Researchers Modify Yeast to Show How Plants Respond to AuxinOctober 5, 2016
University of Washington (UW) researchers have developed a new toolkit based on modified yeast cells to tease out how plant genes and proteins respond to the plant hormone auxin. The yeast-based tool allowed them to decode auxin's basic effects on the diverse family of genes that plants use to detect and interpret auxin-driven messages.
Auxin is the most widespread plant hormone, affecting nearly every aspect of plant biology, including growth, development, and stress response. Auxin acts on promoters to turn nearby genes on or off. Some genes turn on, others are switched off. Plant proteins mediate these responses by binding to auxin and then to promoters.
"There is a large amount of cross-communication between proteins, and plants have a huge number of genes that are targets for auxin," said UW biology professor Jennifer Nemhauser. "That makes it incredibly difficult to decipher the basic auxin ‘code' in plant cells."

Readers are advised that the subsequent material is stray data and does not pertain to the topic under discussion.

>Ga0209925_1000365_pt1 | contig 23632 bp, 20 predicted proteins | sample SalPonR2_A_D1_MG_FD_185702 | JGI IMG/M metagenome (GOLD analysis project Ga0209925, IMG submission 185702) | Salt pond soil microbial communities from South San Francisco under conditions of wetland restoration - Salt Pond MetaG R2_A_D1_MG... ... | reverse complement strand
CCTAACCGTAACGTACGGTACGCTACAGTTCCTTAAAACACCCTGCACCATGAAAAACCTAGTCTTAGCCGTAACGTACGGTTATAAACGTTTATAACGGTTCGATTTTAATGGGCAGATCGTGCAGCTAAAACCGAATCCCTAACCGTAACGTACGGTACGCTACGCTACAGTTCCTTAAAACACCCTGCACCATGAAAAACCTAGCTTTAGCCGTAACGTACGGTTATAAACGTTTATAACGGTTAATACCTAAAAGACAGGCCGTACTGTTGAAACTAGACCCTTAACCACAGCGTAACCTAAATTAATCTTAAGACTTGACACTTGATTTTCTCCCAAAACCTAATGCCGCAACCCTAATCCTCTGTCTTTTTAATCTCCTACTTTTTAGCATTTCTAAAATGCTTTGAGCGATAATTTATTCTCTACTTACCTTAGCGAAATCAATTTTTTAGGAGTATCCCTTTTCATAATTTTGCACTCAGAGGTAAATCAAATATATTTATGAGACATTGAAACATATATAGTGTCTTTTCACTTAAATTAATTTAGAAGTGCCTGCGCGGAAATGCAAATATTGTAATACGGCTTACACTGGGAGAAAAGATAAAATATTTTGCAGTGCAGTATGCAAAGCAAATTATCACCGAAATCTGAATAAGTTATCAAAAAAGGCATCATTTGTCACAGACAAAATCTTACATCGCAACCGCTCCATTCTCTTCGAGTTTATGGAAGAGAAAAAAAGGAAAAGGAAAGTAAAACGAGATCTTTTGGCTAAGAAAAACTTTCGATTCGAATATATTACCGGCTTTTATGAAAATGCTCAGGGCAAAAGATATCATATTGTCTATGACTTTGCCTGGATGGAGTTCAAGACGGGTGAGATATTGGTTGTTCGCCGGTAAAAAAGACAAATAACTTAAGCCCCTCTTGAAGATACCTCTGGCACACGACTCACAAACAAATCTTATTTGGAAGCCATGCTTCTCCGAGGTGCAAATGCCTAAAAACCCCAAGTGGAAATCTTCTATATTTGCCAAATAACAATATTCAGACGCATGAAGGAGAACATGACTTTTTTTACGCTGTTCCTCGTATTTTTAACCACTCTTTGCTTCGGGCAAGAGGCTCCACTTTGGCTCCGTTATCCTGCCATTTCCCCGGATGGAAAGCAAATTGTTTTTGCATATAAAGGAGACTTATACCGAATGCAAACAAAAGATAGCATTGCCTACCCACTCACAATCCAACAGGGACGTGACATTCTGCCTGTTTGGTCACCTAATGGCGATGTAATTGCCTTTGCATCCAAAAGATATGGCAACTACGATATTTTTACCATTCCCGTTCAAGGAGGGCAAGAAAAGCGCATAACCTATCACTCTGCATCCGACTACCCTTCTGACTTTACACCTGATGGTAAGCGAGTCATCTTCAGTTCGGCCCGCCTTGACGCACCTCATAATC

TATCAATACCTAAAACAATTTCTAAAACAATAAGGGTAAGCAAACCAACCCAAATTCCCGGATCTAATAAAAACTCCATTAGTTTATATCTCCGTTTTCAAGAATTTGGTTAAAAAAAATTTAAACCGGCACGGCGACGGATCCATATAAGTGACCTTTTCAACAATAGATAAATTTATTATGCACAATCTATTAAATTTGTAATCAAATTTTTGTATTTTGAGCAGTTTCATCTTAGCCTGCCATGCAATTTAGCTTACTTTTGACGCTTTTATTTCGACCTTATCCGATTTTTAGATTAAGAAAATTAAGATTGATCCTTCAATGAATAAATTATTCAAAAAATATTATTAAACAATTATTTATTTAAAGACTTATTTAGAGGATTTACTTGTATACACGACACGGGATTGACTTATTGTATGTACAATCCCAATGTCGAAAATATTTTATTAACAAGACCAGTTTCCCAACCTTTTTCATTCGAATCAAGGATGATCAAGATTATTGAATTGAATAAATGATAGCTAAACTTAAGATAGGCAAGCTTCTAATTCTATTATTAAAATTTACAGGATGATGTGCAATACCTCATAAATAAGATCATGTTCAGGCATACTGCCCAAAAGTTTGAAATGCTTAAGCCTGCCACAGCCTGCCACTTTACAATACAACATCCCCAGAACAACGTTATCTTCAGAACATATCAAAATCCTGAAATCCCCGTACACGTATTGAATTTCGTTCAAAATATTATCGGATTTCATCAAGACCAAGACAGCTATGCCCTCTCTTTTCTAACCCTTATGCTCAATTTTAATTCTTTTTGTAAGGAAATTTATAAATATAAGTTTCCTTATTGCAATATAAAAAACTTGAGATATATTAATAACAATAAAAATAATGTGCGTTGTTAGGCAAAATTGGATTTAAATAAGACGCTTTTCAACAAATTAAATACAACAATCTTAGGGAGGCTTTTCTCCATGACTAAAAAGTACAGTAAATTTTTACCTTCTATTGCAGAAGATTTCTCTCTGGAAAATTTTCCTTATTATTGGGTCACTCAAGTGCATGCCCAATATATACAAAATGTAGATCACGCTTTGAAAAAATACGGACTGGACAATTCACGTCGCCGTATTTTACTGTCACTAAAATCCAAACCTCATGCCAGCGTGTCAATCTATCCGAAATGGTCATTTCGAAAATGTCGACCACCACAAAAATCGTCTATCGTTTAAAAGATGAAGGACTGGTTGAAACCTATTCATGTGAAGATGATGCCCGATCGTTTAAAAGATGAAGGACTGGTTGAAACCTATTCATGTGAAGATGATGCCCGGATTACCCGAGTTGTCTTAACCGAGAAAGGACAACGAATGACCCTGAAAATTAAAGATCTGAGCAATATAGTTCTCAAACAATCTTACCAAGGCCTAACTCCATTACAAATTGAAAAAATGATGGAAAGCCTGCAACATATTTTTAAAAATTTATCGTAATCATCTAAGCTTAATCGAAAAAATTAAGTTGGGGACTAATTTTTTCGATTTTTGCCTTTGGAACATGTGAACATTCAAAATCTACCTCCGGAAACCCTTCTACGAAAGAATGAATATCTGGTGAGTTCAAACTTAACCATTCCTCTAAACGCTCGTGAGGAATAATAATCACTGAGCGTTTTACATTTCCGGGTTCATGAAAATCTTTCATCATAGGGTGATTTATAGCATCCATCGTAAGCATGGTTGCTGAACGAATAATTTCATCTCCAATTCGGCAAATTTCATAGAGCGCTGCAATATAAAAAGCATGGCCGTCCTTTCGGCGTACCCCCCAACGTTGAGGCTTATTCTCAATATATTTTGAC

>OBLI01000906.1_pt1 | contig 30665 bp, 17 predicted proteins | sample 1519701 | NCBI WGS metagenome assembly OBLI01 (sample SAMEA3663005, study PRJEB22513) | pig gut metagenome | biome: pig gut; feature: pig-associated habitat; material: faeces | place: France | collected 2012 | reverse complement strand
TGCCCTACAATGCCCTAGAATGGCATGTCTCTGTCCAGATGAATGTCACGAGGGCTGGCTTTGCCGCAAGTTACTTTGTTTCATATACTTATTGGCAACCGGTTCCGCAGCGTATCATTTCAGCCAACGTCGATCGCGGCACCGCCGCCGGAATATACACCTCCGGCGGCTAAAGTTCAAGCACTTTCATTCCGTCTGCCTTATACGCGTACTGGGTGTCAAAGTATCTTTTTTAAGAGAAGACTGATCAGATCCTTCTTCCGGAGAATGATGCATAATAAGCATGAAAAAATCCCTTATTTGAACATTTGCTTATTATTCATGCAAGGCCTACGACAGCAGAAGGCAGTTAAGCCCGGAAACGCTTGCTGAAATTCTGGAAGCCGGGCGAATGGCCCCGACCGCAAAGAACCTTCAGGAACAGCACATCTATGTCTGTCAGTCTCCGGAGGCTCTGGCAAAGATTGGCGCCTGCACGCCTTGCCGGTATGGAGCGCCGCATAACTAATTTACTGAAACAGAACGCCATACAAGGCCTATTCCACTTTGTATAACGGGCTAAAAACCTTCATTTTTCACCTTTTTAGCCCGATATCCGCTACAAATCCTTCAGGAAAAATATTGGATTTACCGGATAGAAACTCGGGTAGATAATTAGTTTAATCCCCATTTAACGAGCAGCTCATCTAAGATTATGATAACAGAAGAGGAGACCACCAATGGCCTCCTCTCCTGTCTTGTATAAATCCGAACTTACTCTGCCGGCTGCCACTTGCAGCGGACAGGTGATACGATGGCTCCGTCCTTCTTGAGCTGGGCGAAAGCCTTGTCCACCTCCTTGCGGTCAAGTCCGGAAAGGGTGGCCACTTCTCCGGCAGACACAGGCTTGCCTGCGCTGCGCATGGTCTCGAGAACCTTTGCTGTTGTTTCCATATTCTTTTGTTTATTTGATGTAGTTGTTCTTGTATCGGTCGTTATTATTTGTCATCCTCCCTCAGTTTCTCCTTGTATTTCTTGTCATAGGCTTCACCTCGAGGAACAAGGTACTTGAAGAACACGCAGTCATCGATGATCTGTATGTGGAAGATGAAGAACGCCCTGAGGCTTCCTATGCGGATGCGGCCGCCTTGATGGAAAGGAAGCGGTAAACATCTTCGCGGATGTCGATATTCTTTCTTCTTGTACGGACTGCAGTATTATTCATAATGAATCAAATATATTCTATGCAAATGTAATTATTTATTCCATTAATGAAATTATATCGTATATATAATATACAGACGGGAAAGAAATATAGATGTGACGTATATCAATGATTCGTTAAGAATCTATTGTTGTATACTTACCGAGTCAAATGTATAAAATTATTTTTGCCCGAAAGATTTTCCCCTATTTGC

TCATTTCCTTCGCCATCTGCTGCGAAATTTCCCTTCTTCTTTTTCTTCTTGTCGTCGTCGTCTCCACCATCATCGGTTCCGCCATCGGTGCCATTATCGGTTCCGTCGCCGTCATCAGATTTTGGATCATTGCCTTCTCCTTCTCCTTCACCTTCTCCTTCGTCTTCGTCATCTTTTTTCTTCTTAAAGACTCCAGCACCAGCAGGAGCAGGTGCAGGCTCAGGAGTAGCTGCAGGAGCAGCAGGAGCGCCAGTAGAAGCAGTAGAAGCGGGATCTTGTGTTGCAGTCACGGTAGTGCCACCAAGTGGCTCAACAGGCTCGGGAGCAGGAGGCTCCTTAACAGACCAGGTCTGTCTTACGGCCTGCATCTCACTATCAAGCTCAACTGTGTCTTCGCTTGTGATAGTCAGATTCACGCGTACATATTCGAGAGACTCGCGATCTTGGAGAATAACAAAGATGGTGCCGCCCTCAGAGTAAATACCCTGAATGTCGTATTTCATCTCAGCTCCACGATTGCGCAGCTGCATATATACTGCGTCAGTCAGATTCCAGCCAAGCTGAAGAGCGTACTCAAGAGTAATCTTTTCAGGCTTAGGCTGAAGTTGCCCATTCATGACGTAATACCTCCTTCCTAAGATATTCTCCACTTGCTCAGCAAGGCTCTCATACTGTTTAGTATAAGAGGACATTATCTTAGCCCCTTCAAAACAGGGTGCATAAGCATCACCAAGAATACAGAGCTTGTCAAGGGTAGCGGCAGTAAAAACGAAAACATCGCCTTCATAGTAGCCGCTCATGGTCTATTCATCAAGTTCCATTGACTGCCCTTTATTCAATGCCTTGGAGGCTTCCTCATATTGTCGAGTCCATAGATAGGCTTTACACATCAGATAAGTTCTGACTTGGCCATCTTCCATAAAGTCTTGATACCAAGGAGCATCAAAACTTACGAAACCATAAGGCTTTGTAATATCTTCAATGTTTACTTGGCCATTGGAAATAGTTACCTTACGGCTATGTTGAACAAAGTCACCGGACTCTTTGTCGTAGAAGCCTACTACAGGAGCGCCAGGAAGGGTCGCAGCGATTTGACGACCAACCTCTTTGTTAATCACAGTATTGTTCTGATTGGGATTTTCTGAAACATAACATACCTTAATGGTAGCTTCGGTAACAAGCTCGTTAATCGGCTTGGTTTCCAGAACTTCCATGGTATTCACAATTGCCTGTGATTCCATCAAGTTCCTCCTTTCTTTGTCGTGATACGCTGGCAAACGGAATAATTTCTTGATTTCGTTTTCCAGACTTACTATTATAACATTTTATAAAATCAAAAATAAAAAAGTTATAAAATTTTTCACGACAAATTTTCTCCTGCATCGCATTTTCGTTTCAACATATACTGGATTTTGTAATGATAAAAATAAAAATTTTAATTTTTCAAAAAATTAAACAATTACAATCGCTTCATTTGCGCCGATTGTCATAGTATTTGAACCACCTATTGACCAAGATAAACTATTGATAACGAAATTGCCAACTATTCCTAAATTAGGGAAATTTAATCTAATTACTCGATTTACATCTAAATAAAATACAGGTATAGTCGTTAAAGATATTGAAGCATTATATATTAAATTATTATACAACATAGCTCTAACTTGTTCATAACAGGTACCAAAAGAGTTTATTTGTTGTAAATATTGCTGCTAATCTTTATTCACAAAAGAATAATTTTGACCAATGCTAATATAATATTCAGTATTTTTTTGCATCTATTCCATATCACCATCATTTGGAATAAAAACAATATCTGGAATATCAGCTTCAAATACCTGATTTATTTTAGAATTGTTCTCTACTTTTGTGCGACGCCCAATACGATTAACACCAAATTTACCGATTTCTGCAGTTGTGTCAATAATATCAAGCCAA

The research team switched from plant cells to budding yeast and engineered yeast cells to express proteins that responded to auxin, so they could measure how auxin modified the on/off state of key plant genes that they also inserted into the cells. Their experiments revealed the basic code of auxin signaling, and shed light on the complex interplay within cells that produces clear auxin-mediated messages.
For more details, read the news release at the UW website.
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